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    To casket or not to casket? That is the (green) question
    By Becky Jungbauer | October 9th 2009 08:52 AM | 3 comments | Print | E-mail | Track Comments
    About Becky

    A scientist and journalist by training, I enjoy all things science, especially science-related humor. My column title is a throwback to Jane

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    When thinking about burial, most people think of caskets or cremation. But there are two options that, while seeming a bit odd at first, could be considered part of the green revolution: "beetleized" and "promession."

    From an ecology point of view, it makes a lot of sense - the circle of life and all that. Or, as written in Genesis: "By the sweat of your brow you will eat your food until you return to the ground, since from it you were taken; for dust you are and to dust you will return."

    To be "beetleized"

    It starts with a beetle with an odd job - it buries the dead. The sexton beetle, also known as the burying beetle (Nicrophorus, from the Greek necro [death] and phor [bearing]), is a curious little critter that looks like a bumblebee. A beetle works with its mate to "find, lug and inter corpses many times their weight and size" - in other words, the undertakers of the small animals in the forest, says this NPR story.

    The "sexton" part came from the church officer of the same name,  a "church officer or employee who takes care of the church property and performs related minor duties (as ringing the bell for services and digging graves)."

    Anyway, author and professor Bernd Heinrich received a letter from a severely ill student with an unusual request: he wanted to be recycled by burying beetles upon his death.
    "Like any good ecologist, I regard death as changing into other kinds of life. Death is, among other things, also a wild celebration of renewal, with our substance hosting the party."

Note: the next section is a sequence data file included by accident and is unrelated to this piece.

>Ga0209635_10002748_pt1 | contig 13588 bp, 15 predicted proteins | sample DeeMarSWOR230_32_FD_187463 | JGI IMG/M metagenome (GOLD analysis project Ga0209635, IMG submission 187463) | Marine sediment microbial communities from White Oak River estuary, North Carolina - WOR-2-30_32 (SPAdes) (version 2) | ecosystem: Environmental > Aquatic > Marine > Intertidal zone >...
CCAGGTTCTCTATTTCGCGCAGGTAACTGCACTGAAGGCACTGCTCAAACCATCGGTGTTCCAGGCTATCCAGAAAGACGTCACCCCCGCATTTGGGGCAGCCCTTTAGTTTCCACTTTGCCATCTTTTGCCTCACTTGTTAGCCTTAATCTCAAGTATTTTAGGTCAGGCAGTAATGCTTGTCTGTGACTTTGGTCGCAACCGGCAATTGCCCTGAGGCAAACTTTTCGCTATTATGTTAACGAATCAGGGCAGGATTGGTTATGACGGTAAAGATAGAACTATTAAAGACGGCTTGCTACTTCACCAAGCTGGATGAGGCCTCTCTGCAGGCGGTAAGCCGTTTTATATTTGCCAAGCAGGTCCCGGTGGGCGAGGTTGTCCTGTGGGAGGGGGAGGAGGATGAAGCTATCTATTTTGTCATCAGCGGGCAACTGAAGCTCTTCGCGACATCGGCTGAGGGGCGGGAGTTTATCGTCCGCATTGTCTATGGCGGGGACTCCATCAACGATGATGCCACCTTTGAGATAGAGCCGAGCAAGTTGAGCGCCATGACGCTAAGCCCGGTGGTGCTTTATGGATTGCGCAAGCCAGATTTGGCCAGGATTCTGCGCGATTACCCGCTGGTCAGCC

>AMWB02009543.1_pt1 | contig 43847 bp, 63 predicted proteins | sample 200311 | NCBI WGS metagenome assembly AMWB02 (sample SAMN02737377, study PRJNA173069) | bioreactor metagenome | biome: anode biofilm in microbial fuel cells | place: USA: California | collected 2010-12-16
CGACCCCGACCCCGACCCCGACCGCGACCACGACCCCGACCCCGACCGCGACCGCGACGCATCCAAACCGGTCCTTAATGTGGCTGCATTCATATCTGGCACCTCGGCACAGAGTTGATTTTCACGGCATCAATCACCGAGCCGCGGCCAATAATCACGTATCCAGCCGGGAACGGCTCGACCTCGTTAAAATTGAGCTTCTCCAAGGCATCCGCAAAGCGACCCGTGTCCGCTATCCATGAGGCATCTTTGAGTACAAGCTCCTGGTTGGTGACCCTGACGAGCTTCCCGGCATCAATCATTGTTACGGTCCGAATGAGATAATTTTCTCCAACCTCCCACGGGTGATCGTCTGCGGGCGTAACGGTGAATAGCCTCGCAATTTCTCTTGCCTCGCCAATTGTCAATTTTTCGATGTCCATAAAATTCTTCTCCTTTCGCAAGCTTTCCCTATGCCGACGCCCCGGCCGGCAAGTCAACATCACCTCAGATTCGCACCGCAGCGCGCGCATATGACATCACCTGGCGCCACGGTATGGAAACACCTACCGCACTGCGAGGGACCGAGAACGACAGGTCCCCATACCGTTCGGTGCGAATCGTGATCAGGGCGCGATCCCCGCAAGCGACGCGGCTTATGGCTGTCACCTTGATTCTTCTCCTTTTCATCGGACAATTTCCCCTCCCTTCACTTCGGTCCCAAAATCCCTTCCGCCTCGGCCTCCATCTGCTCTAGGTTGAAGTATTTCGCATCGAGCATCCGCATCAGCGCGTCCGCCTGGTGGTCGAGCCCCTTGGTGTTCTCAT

But, wrote the student, if you put yourself in a casket that "seals you in a hole," you're cut off from all the creatures that nourished you when you were alive, the plants, the worms, the fruits, the animals. That, to the student, seemed a little selfish.

    I don't know the ending to this story - whether the student got his wish, or even whether he is still alive - but the idea is intriguing. Heinrich said he himself "hopes to be 'recomposed' - he doesn't like the word 'decompose,' preferring to think of himself as rejoining the world rather than falling out of it."

    The story included an excerpt from Pete Seeger's "In Dead Earnest," which captures perfectly the idea of recycling ourselves to rejoin the world.

    If I should die before I wake,
    All my bone and sinew take
    Put me in the compost pile
    To decompose me for a while.

    Worms, water, sun will have their way,
    Returning me to common clay
    All that I am will feed the trees
    And little fishes in the seas.

    When radishes and corn you munch,
    You may be having me for lunch
    And then excrete me with a grin,
    Chortling, "There goes Lee again."

    'Twill be my happiest destiny
    To die and live eternally.


    It's freezing in here!

    The other "green" alternative is promession. Your body is flash-frozen courtesy of liquid nitrogen (and anyone who has worked in a lab and done this with apples or other objects and then thrown them down the hall knows how this works), and then is hit with an ultrasound wave that shatters you into little pieces so you can be scattered wherever your family pleases.


    Grandma? Is that you?


    Check out the NPR story to hear Krishna Andavolu, the managing editor of Obit Magazine, an online 'zine and podcast about the funeral/mortuary business, explain how this works (scroll to the bottom of the article for the audio).

    For more on environmentally friendly burials, check out this blog titled "Grave Matters - A Journey Through the Modern Funeral Industry to a Natural Way of Burial."

    Comments

    Gerhard Adam
    Given the cost of a funeral and burial, one wonders how this translates into "green" for the "death care" industry.
    Mundus vult decipi
    Becky Jungbauer
    Ha! I suppose the death panels could allocate people into burial groups, organic versus not - I'm sure the yuppie group would go local and organic.
    Gerhard Adam
    Sure ... different colored bins
    Mundus vult decipi